Dust flux, Vostok ice core

Dust flux, Vostok ice core
Two dimensional phase space reconstruction of dust flux from the Vostok core over the period 186-4 ka using the time derivative method. Dust flux on the x-axis, rate of change is on the y-axis. From Gipp (2001).

Sunday, May 8, 2011

Gold is protection against depredations of the State

I return from Africa to be greeted by David Olive's latest hatchet job against gold in the Toronto Star.

Investment advisors have a tough time with gold. It doesn't pay performance fees. It doesn't pay you a little bonus when you offload a thousand shares into a client account. It just sits there looking back at you.

Olive argues that investing in gold is a drain on the economy.

MarketWatch contributor David Weidner put it best, I think, in this recent Swiftian passage:
“Gold makes a statement. It says, ‘I think the American people work as hard and are as resourceful as anyone on the planet,’ and then adds, ‘but for now, I’m just going to hide out in this bunker and eat Spam until someone else has the guts to create a new business with a great idea and gives me a job.’”
Weidner implies that gold investing is unpatriotic. I wouldn’t go that far. But as with taking possession of a Rembrandt at auction or scoring a $384,000 half-litre of Bordeaux, a goldbug is not doing his or her bit for fellow citizens.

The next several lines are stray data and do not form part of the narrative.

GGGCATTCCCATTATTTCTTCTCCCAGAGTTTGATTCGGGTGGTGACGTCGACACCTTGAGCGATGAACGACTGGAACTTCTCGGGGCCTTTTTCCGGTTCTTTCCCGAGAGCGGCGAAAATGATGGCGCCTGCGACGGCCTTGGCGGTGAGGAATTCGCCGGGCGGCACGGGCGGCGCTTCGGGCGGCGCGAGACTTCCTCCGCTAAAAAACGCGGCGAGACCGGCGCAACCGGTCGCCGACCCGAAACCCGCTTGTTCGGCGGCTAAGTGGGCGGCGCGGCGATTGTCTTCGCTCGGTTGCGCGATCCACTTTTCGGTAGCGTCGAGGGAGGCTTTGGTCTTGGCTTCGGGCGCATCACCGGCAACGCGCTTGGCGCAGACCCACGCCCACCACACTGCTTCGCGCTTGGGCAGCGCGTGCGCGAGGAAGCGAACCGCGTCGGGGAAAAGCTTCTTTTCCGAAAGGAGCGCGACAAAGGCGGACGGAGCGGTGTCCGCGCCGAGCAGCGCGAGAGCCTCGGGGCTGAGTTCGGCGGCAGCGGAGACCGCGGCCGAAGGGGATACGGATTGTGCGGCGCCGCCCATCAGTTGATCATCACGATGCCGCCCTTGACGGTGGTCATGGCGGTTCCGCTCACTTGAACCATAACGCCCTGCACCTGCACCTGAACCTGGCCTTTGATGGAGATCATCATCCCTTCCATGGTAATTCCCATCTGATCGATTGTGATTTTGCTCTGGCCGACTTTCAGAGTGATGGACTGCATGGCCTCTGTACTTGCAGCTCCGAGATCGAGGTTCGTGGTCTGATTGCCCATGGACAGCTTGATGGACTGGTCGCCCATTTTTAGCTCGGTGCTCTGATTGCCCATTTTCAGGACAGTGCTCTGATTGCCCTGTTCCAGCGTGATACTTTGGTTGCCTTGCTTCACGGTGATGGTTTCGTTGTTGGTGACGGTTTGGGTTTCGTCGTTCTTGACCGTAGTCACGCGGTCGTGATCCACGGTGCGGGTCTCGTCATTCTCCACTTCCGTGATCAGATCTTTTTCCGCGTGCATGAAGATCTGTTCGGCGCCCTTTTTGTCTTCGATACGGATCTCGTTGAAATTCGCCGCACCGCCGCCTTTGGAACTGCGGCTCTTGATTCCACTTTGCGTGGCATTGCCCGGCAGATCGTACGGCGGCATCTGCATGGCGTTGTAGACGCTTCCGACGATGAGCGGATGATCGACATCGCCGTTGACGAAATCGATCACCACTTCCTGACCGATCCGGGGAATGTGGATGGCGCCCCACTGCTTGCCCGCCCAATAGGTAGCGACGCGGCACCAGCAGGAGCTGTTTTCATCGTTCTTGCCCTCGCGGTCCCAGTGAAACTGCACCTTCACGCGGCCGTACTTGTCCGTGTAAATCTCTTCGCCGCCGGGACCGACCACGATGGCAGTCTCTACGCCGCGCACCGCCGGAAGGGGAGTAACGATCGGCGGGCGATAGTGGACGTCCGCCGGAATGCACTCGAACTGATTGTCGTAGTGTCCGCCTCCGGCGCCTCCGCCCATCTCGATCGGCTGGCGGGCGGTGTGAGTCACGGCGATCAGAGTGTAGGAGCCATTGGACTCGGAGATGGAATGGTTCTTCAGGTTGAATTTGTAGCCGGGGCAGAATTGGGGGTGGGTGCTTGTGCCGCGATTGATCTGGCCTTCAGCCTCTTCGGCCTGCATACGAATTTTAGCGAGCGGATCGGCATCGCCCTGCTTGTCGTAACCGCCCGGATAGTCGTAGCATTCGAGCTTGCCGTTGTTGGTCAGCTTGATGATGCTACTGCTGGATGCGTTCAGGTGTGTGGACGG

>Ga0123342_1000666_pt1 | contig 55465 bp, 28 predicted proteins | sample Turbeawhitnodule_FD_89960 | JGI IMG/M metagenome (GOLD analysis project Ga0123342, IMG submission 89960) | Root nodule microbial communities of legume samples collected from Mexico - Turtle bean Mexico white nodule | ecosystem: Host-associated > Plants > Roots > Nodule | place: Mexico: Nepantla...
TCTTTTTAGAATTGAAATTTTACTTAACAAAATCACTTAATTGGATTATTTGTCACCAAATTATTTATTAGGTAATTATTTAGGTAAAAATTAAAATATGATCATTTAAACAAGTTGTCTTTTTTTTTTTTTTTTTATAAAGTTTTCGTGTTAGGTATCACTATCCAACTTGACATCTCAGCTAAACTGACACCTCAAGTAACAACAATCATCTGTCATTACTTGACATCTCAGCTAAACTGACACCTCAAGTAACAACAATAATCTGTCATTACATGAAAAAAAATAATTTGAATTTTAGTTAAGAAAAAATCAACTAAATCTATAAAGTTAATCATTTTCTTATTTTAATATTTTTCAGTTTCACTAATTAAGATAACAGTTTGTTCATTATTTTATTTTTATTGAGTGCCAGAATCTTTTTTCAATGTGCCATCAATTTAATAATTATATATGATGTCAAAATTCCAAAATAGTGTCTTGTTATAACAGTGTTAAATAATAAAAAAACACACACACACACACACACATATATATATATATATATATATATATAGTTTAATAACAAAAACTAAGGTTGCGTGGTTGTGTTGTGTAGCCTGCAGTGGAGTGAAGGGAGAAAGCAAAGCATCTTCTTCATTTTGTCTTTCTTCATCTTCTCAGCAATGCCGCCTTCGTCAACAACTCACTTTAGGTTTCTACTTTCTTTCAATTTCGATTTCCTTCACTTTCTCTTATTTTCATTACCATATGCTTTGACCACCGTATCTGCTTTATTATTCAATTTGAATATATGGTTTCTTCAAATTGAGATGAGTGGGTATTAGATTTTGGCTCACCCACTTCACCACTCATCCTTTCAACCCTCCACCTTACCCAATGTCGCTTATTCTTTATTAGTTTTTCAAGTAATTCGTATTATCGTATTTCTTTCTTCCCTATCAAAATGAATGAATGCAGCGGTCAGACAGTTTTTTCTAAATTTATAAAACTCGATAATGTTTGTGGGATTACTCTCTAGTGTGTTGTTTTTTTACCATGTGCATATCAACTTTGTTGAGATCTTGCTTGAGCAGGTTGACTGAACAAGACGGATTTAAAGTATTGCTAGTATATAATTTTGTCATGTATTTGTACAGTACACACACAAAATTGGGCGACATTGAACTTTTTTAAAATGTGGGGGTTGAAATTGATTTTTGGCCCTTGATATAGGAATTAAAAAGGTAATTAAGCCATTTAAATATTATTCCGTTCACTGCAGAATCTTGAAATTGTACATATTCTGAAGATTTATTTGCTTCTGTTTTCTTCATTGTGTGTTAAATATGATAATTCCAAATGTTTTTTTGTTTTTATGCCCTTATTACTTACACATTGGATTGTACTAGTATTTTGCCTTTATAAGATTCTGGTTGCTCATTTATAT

In real terms, the cost of commodities has fallen relentlessly through time as a consequence of the progressive application of human ingenuity. Buying and holding gold bullion is, in effect, a bet against this process. So why do I (and other individuals who are similarly optimistic about human ingenuity) hold gold as opposed to, say, dollars?

It is simply because as ingenious as humans are, that ingenuity is failing before the economic influence of the State. Those of us who hold gold do not object in principle to investing in sound businesses, or even buying government bonds, provided that those bonds are denominated in a currency that doesn't lose purchasing power over time.

The real drag on the economy is the interference of government through taxation, inflation and artificially fixing interest rates so low that savers are forced into the great global casino when their preference would have been to keep it in the bank. In the bank, the money would be available for investment and capital formation. The experience of the majority in the great casino is heartache and loss of capital.

Even those of us who have been lucky enough to invest in the casino with gains that match the real (as opposed to the official) rate of inflation, lose a significant portion of those gains to taxation. Under the current system, the vast majority of us face nothing but loss of capital. Our only means to preserve that capital is to remove it from the system, which means gold, silver, productive land, preserved food, gasoline, and other similar investments too numerous to belabour here.

To say that we are "not doing our bit for our fellow citizens" is exactly the opposite of the truth. We are doing our bit for our fellow citizens by withdrawing our support for an inherently corrupt system in a way that directly damages that same system.

Keep your paper if it makes you happy, David. Perhaps you can sew it into a quilt to keep you warm at night.

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